THE MOST FAMOUS WRITER
WHO EVER LIVED
A True Story of My Family
By Tom Shroder
“The urge to investigate one’s origins is on powerful display in Shroder’s exploration of his famous grandfather, Pulitzer Prize–winning author MacKinlay “Mack” Kantor…. Shroder draws on family letters, photos, and stories; his own memory; and Mack’s papers at the Library of Congress, in the process realizing how little he really knew his complicated grandfather…. The book is more than a biographical excavation; it’s a journey of understanding. Shroder’s visceral reactions and moving discoveries as he comes to terms with his grandfather’s life make for a trip well worth taking.” –Publisher’s Weekly
“A grandson of writer MacKinlay Kantor (1904-1977) unravels the tangles of his grandfather’s life and finds many of those same threads (the good, the bad, the ugly) in his own life…. A compelling account, suffused with both sympathy and sharpness, of a writer who’s mostly forgotten and of a grandson who’s grateful.” –Kirkus Reviews
“Tom Shroder has accomplished something extraordinary. With equal measures sympathy and dispassion, he has investigated the life of his grandfather and used it as an unforgettable lesson in fickle fame and the contradictions of modern life.” —David Maraniss, Pulitzer-winning journalist and author of Once in a Great City, Barack Obama, and Clemente
“Tom Shroder’s account of his twisted-genius grandfather MacKinlay Kantor reminds us of the perils of fame, ego, self-love, and all-id living. The old man may not have been the Most Famous, but in the ‘50s, particularly after the great Andersonville, he was a writer god. As Shroder tells us in vivid detail, he was one of those beautiful monsters, charismatic from afar, beastly from up close, like Hemingway or John Ford. He was hardest of all on his family and his lack of grace left him to die alone; Shroder’s tale should give pause to everybody who thinks he’s better than he is—that is, everybody.” —Stephen Hunter, New York Times bestselling author of the Bob Lee Swagger series
In THE MOST FAMOUS WRITER WHO EVER LIVED (Blue Rider Press; October 4, 2016; $28.00), noted author and journalist Tom Shroder unveils the unexpected life of his grandfather MacKinlay Kantor, the Pulitzer Prize-winning author of the seminal Civil War novel, Andersonville. As genealogy captures our collective interest—it is the second most popular American hobby after gardening, and the second most visited category of websites after pornography—Shroder launches an investigation into his own lineage that explores the rise and fall of literary celebrity, and the fleeting, ephemeral nature of fame.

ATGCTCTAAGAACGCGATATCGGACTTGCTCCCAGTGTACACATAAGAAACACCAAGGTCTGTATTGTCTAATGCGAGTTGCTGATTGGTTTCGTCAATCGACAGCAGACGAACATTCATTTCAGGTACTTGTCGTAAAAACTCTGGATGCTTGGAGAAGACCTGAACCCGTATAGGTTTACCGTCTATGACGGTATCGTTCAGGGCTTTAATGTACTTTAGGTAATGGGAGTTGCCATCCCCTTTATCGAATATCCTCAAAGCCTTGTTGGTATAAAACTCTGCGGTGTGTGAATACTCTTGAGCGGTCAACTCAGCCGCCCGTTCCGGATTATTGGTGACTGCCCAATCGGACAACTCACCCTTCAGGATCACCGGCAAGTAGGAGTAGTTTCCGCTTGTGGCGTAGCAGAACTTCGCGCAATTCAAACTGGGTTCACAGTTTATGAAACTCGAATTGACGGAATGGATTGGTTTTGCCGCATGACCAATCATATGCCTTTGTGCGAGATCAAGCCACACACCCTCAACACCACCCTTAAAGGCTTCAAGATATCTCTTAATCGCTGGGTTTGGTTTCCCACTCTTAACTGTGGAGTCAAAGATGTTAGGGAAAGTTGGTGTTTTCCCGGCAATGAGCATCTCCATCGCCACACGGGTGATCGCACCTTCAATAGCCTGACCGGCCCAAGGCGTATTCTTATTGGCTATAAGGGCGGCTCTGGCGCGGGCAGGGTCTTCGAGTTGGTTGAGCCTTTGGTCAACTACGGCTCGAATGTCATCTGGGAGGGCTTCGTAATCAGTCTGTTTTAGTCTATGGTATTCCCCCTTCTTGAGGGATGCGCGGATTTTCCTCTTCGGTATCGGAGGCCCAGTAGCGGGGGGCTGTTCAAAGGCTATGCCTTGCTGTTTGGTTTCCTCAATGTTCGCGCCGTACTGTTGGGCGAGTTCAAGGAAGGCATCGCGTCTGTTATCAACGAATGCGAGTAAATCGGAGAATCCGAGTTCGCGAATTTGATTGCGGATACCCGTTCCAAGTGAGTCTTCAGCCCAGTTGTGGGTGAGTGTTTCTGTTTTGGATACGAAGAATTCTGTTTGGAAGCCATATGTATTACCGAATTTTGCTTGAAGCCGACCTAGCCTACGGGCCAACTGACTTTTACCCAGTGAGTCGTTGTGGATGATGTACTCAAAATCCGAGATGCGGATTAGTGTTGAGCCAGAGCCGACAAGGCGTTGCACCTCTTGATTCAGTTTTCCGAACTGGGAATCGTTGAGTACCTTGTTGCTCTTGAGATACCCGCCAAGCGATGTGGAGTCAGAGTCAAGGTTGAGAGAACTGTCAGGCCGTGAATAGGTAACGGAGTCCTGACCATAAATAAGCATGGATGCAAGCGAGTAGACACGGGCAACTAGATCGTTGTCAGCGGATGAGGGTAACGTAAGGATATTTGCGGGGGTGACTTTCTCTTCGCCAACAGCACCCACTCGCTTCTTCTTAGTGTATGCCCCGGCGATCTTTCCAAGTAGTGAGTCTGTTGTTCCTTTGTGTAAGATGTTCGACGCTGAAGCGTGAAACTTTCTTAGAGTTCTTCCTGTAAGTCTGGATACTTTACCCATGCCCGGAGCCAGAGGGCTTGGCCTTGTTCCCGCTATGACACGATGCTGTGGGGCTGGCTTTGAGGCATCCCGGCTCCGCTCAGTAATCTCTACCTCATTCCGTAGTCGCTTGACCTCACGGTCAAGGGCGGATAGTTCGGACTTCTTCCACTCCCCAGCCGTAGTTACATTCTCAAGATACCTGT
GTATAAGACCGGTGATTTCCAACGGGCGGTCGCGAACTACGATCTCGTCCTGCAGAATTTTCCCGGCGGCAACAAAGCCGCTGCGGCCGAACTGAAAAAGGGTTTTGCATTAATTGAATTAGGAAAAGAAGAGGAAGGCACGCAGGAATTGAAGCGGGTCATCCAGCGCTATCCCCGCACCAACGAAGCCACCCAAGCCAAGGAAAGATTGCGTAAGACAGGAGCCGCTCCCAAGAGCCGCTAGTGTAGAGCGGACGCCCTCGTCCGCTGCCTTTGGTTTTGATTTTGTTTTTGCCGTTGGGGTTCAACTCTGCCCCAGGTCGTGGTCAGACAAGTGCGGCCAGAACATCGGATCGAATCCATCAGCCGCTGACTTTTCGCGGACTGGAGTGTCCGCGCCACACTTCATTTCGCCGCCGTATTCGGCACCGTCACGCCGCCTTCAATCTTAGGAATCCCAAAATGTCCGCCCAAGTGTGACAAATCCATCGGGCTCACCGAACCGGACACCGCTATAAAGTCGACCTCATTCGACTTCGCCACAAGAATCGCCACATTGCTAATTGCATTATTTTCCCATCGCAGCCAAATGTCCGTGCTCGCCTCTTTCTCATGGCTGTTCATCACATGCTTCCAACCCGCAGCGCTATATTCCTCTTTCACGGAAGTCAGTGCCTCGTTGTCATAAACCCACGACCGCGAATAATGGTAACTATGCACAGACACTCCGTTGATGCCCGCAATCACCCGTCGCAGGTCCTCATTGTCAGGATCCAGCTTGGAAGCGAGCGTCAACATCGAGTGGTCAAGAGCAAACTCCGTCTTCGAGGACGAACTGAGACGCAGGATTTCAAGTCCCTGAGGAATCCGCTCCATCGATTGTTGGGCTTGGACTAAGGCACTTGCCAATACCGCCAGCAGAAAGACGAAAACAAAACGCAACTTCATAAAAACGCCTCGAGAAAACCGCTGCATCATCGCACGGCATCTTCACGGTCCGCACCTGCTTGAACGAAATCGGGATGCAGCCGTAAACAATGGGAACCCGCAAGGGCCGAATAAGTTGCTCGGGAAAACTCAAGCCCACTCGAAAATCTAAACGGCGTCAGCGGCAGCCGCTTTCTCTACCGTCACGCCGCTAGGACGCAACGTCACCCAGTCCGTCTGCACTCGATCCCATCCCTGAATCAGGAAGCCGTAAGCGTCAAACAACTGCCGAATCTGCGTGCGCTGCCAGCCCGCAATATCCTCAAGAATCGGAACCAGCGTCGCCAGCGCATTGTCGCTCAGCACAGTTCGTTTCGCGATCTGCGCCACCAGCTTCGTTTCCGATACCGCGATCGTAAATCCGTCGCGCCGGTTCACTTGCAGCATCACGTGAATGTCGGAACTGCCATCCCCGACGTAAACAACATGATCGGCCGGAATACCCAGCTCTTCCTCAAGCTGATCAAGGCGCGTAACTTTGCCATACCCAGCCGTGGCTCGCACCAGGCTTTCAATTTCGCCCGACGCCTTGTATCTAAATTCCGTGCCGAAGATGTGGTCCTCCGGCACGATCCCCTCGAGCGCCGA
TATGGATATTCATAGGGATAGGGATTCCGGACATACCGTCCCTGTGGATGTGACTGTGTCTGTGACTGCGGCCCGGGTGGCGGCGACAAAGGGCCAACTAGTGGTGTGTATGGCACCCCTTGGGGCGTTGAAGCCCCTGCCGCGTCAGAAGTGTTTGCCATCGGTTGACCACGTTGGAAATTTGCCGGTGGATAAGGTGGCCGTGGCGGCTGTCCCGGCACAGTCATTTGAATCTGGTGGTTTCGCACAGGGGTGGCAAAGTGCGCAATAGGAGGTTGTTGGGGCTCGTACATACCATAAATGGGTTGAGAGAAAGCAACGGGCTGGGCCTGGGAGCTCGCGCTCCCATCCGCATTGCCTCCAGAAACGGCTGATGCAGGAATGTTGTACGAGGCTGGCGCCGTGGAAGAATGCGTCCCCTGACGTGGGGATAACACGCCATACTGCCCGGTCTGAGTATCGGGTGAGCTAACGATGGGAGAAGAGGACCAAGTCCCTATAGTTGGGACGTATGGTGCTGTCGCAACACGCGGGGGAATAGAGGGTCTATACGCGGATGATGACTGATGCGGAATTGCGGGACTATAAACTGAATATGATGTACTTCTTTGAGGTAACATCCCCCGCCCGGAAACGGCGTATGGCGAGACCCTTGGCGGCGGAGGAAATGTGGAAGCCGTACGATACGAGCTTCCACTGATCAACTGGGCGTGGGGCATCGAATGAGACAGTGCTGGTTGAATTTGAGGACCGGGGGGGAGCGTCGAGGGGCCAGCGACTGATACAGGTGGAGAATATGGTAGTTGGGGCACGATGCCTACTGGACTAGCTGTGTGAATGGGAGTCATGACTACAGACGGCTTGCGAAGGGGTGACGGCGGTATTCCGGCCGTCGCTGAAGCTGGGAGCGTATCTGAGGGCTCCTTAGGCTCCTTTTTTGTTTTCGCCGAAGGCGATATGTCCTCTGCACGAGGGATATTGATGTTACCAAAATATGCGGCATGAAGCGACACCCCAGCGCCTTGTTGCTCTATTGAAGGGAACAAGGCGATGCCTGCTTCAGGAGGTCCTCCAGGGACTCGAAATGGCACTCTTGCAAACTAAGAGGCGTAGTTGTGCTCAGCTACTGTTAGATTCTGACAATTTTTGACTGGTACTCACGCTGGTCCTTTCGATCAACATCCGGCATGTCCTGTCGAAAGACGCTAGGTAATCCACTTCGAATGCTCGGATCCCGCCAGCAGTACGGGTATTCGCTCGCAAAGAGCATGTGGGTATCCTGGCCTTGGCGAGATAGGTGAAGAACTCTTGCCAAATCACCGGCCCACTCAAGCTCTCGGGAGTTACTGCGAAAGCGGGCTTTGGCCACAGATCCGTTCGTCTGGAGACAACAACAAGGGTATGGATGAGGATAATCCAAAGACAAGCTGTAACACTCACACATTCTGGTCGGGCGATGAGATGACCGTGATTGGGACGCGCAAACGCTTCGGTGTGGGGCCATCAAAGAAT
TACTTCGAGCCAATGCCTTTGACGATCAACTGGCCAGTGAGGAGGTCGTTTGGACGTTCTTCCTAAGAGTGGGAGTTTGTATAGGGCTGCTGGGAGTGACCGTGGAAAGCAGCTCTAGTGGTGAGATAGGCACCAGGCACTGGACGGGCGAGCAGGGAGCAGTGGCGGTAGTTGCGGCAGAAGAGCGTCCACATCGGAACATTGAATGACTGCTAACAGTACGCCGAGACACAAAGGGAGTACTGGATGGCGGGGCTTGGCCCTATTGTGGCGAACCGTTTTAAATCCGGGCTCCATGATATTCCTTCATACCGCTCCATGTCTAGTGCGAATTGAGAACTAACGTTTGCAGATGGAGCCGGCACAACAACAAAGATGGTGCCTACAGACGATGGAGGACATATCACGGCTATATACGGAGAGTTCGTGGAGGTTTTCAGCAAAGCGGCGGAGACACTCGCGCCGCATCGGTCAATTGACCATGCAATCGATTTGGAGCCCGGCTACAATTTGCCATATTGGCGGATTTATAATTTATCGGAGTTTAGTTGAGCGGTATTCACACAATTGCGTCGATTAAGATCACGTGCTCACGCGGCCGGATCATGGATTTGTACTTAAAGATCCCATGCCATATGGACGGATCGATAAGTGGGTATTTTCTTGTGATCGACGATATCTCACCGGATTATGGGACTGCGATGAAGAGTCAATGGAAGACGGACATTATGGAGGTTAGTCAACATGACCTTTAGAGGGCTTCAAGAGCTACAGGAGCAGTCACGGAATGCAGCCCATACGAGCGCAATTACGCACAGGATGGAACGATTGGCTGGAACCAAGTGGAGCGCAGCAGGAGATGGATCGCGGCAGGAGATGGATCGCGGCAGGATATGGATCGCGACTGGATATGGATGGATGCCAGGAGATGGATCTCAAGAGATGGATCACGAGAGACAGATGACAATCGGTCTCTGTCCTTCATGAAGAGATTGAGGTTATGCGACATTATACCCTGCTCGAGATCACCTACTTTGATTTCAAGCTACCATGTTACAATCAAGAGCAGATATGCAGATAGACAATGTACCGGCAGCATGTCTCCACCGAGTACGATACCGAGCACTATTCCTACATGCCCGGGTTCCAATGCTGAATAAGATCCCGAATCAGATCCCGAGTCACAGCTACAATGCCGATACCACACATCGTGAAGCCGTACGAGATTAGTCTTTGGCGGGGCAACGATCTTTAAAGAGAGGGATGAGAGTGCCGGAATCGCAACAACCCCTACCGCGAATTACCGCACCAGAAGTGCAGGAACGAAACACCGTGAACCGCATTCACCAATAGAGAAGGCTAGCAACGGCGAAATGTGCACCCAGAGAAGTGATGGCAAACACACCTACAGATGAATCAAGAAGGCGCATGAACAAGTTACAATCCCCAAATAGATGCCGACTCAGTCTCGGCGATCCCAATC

Shroder’s career as an investigative journalist, writer of human interest stories, and editor of the Washington Post Magazine—which has taken him from interviewing children who believe they’ve had past lives in Old Souls, to examining the life of a former Marine being treated for PTSD through the use of psychedelic drugs in Acid Test—never prepared him for his most fascinating story: that of his larger-than-life grandfather, MacKinlay Kantor. What secrets, what forgotten calamities and unremembered truths, could be pried from more than 158 boxes filled with 50,000 items at the Library of Congress? What, ultimately, would Shroder learn about his family and himself?
Fame aside, Kantor suffered from alcoholism, an outsized ego, and an episodically overbearing, abusive and publically embarrassing personality where his family was concerned. He blew through several small fortunes in his lifetime, dying nearly destitute and alone. Shroder revisits the past, revealing Kantor’s upbringing, early struggles, and career trajectory—and writes not just the life story of one man but a meditation on fame, family secrets and legacies, and what is remembered after we are gone.
A special 60th anniversary edition of ANDERSONVILLE (Plume; On-sale 9/9/16; 9780147515377; $26) will be released this fall from Plume Books, timed to this year’s 150th anniversary of the Civil War’s end.
About the Author:
Tom Shroder is an award-winning journalist, editor and author of Old Souls and Acid Test, a transformative look at the therapeutic powers of psychedelic drugs in the treatment of PTSD. As editor of the Washington Post Magazine, he conceived and edited two Pulitzer Prize-winning feature stories. His most recent editing project, Overwhelmed: Work, Love, and Play When No One Has the Time by Brigid Schulte, was a New York Times bestseller.
Contact: Suzanne Williams, Shreve Williams Public Relations
908.375.8159 / [email protected]
Mary Pomponio, Blue Rider Press
212.366.2218 / [email protected]